Solution

ISPAS chose to partner with Quadra, after considering other local alternatives. The Quadra Design Bureau provided several advantages for ISPAS, best summed up as Capability, Capacity and Competence. All the PCB designers are CID/CID+ qualified and work within an accredited ISO9001 environment which allows total control of the process. There is always a back-up if someone unexpectedly cannot continue with a design and the experience of the team means that design pitfalls that the engineering team at ISPAS may never have even considered could be avoided from the outset. Action Quadra took the initial schematics and parts list of the design from ISPAS and after a series of online design reviews, chose a specific board technology, taking into account the time-frame, cost and technology constraints.

Early revisions of the layout were discussed and as soon as the parts list was frozen, parts procurement began in parallel with the remainder of the design process. Design iterations continued and then the bare boards were ordered. At this time, the assembly operation was scheduled so that the parts, boards and assembly line setup could all be ready at the same time. Detailed knowledge of PCB manufacturers’ capabilities and a process which always forces a “second pair of eyes” to approve all manufacturing data, ensured that the boards were ready on time and electronically and mechanically correct.

Results

Results from the first prototypes were very encouraging, allowing ISPAS to debug embedded code and to work on system software and make changes as required. There was a requirement to change the power management devices, forced by the manufacturer of the main DSP processor and these changes were made whilst ISPAS engineers concentrated on their system, software development and testing. With their proprietary radar technology, ISPAS is now conducting trials with four radar systems on the Lundin Edvard Grieg platform in the North Sea.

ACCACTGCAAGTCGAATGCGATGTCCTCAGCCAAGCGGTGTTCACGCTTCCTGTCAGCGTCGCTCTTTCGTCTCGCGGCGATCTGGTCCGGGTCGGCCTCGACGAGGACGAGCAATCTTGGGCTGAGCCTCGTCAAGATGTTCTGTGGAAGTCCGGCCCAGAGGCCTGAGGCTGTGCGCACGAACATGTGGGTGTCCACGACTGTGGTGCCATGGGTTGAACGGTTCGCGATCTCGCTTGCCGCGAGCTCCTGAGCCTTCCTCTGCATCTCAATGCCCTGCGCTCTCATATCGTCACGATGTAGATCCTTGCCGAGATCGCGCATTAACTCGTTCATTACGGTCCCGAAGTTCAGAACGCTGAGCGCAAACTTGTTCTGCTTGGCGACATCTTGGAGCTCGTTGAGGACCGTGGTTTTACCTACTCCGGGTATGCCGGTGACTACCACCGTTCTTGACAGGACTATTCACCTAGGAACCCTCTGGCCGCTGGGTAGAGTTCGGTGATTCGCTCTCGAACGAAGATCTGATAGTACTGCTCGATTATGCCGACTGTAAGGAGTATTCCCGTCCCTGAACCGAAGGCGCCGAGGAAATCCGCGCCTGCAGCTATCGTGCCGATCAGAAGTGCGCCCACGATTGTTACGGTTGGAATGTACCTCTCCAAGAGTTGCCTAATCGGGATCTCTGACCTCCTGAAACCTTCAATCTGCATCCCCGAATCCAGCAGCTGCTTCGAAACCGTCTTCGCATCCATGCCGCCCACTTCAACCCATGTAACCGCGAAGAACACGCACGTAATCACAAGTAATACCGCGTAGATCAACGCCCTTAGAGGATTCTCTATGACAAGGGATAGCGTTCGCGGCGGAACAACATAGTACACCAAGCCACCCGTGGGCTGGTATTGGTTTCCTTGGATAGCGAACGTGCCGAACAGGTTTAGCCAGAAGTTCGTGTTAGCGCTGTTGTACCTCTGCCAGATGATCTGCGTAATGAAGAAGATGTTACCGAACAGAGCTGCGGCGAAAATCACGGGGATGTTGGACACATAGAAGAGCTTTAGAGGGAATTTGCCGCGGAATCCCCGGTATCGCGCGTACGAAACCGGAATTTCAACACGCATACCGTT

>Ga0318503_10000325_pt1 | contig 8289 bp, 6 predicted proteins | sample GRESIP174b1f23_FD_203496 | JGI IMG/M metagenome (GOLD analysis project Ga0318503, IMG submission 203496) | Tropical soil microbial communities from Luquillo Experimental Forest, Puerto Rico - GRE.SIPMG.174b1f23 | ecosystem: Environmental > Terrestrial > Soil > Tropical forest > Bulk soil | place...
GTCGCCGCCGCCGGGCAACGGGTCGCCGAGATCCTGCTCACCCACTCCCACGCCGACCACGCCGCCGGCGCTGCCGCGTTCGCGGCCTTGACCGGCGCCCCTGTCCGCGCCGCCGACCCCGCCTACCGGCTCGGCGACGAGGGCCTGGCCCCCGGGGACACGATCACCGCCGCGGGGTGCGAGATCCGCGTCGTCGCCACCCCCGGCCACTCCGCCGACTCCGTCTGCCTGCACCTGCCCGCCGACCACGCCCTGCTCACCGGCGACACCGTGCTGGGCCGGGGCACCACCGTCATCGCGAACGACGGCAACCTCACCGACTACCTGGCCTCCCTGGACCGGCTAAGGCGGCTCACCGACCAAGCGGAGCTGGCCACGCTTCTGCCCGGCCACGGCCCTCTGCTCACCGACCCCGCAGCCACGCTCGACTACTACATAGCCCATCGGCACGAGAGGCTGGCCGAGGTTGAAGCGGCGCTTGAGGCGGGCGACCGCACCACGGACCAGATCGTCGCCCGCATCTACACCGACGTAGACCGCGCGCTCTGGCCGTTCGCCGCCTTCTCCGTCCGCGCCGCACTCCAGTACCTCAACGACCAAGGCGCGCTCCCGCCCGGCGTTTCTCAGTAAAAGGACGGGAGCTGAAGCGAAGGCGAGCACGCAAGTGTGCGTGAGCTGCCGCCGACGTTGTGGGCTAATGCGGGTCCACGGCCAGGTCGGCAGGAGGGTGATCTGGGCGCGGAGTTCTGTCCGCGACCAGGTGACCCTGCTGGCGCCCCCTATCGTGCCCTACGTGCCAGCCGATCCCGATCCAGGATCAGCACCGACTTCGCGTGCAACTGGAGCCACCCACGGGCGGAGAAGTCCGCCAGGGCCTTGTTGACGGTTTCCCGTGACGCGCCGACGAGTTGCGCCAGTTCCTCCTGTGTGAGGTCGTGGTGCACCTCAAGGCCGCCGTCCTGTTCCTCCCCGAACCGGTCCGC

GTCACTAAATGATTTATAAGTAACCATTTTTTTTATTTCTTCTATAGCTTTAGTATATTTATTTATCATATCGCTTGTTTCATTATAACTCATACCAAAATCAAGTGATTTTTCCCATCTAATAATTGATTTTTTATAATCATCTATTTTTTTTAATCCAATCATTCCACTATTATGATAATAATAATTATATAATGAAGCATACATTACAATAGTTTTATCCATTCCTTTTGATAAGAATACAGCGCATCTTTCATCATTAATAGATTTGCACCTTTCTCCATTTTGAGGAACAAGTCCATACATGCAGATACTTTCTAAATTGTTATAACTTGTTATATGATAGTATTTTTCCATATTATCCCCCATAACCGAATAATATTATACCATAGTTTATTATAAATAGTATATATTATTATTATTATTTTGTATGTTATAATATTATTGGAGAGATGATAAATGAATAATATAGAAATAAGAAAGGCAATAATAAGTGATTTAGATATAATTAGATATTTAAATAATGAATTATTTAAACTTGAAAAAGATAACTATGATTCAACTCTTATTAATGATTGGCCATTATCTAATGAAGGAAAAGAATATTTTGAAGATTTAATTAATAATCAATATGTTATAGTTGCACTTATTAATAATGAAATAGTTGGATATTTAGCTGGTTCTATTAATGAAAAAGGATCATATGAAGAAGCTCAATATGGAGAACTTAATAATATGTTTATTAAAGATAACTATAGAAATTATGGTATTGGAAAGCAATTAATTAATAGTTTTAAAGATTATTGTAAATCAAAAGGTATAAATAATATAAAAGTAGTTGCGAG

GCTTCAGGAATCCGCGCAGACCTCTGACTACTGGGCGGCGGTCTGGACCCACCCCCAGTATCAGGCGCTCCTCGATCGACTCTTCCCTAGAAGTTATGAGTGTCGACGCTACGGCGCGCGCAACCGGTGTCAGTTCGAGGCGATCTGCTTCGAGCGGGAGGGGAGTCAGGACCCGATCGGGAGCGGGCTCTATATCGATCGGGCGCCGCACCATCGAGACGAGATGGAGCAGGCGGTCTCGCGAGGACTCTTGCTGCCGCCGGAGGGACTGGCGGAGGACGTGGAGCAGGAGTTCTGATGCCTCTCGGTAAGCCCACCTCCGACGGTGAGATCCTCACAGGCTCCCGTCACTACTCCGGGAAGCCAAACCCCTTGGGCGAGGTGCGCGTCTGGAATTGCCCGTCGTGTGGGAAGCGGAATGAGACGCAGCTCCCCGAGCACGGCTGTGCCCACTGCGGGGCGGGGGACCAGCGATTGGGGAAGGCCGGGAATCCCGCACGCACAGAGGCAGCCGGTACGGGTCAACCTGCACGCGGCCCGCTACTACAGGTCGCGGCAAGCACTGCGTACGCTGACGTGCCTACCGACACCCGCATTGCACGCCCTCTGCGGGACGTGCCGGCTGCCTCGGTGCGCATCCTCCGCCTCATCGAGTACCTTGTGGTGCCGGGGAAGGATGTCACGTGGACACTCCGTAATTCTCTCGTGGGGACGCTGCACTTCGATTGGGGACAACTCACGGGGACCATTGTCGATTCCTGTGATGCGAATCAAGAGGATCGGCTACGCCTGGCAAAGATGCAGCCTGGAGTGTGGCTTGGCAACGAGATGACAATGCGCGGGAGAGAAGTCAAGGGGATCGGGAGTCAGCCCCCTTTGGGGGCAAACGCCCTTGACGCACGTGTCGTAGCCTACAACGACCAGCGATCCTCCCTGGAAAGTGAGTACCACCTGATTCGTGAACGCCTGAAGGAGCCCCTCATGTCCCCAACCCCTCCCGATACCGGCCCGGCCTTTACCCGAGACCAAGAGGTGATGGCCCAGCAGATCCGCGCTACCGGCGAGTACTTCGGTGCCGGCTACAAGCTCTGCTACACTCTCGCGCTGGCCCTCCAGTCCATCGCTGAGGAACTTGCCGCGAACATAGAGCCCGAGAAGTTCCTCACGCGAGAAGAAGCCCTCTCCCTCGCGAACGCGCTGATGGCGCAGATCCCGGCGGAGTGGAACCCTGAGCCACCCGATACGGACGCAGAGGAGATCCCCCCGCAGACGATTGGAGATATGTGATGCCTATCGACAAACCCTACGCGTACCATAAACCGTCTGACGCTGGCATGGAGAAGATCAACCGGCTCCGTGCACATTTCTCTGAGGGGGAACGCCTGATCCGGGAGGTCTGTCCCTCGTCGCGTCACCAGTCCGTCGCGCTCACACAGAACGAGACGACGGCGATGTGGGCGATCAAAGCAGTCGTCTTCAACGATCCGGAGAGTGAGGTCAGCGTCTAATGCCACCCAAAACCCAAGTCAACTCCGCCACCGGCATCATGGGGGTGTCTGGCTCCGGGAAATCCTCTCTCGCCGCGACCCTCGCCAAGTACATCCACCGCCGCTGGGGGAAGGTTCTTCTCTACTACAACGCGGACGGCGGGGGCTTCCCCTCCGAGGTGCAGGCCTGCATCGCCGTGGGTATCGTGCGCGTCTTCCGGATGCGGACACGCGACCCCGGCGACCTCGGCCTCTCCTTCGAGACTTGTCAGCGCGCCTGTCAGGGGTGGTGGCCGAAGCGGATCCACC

In addition, six further systems are being deployed by Statoil in the Johan Sverdrup oilfield. These sites provide some of the most arduous conditions, in which electronics systems are expected to withstand the elements and continue to function correctly. The analysis taken from these installations will allow ISPAS and Quadra to optimise production variants, to suit all of the envisaged uses of the system.

Board Design

Details – 16 layer with filled microvias between layers 1-2, 16-5 and buried vias between layers 2-15 – Two DDR3 RAM modules fully length matched and constrained – A bank of 4 DDR3 BGA devices fully length matched and constrained – Gigabit ethernet ports – Analog to Digital mezzanine card interfaced with multiple length matched differential pairs – Altera Arria 10 1152 pin BGA with complex, sequenced power supply requirements and extra peripheral ports for RF control – Double sided surface mount assembly – 1,952 components – 4,380 connections – Over 50% constrained by delay/ length, skew groups, differential pairs, specified impedance.

Looking for PCB design support for your next project?

Contact our experienced and knowledgeable PCB design Professionals for a quote. design@quadrasol.co.uk 01254 301 888

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PCB design is a minefield.

Each month in our “The Knowledge BOM” article we will look to cover areas of PCB design knowledge that may be of interest to you. This week DFM and DRC.

What is DFM and what does it mean for your PCB?

DFM stands for Design For Manufacturability ( DFM ). It’s the process of arranging a PCB layout to mitigate problems that could be encountered during the fabrication and assembly processes. Taking into account fabrication issues as early on as possible enables PCB designs to be built quicker and more effectively. Design for fabrication (DFF), and assembly issues (DFA) together they make up DFM.

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What is DFM and what does it mean for your PCB?